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The ESV and the English Bible Legacy Paperback – November 2, 2011


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Product Details

  • Paperback: 192 pages
  • Publisher: Crossway (November 2, 2011)
  • Language: English
  • ISBN-10: 143353066X
  • ISBN-13: 978-1433530661
  • Product Dimensions: 8.4 x 5.5 x 0.6 inches
  • Shipping Weight: 6.4 ounces (View shipping rates and policies)
  • Average Customer Review: 5.0 out of 5 stars  See all reviews (6 customer reviews)
  • Amazon Best Sellers Rank: #2,274,500 in Books (See Top 100 in Books)

Editorial Reviews

Review

“Leland Ryken brilliantly demonstrates historically and linguistically that Bible translation philosophy is a life and death matter, and that it takes a thorough commitment to producing an ‘essentially literal’ translation to convey (and not obscure) the multiplex, polychrome fullness of God's Word. Unflinching. Powerful. Convincing.”
R. Kent Hughes, Senior Pastor Emeritus, College Church, Wheaton, Illinois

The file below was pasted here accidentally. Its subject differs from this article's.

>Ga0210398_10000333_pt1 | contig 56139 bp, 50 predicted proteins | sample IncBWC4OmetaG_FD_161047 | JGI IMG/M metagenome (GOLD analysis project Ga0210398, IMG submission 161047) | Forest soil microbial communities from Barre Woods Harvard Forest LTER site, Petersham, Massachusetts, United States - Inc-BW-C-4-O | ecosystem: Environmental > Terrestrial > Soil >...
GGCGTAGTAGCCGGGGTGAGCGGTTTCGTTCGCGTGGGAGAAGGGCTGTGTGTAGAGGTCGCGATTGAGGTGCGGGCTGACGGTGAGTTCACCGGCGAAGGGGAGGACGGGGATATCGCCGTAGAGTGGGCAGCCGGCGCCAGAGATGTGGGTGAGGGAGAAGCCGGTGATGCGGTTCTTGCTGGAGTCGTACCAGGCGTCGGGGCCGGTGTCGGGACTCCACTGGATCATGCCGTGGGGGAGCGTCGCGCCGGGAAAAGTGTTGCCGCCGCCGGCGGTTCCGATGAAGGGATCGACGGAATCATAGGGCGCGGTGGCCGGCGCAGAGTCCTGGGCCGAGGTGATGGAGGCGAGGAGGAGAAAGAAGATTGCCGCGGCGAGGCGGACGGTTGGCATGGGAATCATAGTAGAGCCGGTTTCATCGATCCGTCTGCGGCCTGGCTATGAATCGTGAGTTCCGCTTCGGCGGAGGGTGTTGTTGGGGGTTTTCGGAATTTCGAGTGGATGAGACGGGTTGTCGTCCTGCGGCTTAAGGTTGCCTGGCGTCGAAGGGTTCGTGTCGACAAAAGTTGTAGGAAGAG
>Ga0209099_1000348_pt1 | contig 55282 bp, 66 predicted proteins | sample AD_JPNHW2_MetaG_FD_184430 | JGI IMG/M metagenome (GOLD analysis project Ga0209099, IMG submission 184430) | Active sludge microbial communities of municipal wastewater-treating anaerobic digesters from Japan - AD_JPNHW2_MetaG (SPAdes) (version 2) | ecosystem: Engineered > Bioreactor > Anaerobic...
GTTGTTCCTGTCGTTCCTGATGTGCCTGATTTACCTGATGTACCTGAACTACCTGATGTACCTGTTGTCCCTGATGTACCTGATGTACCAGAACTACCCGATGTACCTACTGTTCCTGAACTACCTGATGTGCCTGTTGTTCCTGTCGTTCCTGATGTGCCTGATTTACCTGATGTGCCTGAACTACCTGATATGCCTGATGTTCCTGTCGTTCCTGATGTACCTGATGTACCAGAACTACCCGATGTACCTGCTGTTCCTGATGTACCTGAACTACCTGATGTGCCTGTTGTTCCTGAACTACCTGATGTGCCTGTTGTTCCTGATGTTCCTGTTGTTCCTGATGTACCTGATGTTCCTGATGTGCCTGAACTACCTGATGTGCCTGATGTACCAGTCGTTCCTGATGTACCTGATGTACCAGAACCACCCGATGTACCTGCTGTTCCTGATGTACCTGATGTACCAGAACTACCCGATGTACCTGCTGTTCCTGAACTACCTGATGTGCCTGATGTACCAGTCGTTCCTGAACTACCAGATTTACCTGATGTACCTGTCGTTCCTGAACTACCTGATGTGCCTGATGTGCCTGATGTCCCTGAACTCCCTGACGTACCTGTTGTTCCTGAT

“In this fascinating book, one of the world’s most renowned experts on the literary qualities of the Bible explains what made the King James Version of 1611 the standard of translation excellence for centuries, and shows convincingly how the ESV and several other modern versions compare favorably or unfavorably to that enduring standard. An excellent book for understanding why translations differ, and why it is important.”
Wayne Grudem, Research Professor of Theology and Biblical Studies, Phoenix Seminary

“Every generation has to fight their own ‘battle for the Bible.’ Today the issue is seen through the ‘What does this mean to you?’ syndrome, an aversion to propositions, and most recently, the questioning of the historicity of Genesis. That’s why The ESV and the English Bible Legacy is so critical. In the current climate of pop Bible translations it is critical to have a translation like the ESV, which is faithful to the original text, honors the traditional treasures of literary style and readability, and is widely accessible. Last year we began using the ESV officially in our church and sold over two thousand Bibles in our church bookstore, most of which were ESVs. Obviously, we believe in the legacy Dr. Ryken explains in this book!”
Jon McNeff, Senior Pastor, NorthCreek Church, Walnut Creek, California

About the Author

Leland Ryken (PhD, University of Oregon) served as professor of English at Wheaton College for over 43 years. He has authored or edited over three dozen books, including The Word of God in English and The Complete Literary Guide to the Bible. He is a frequent speaker at the Evangelical Theological Society and served as literary stylist for the English Standard Version Bible.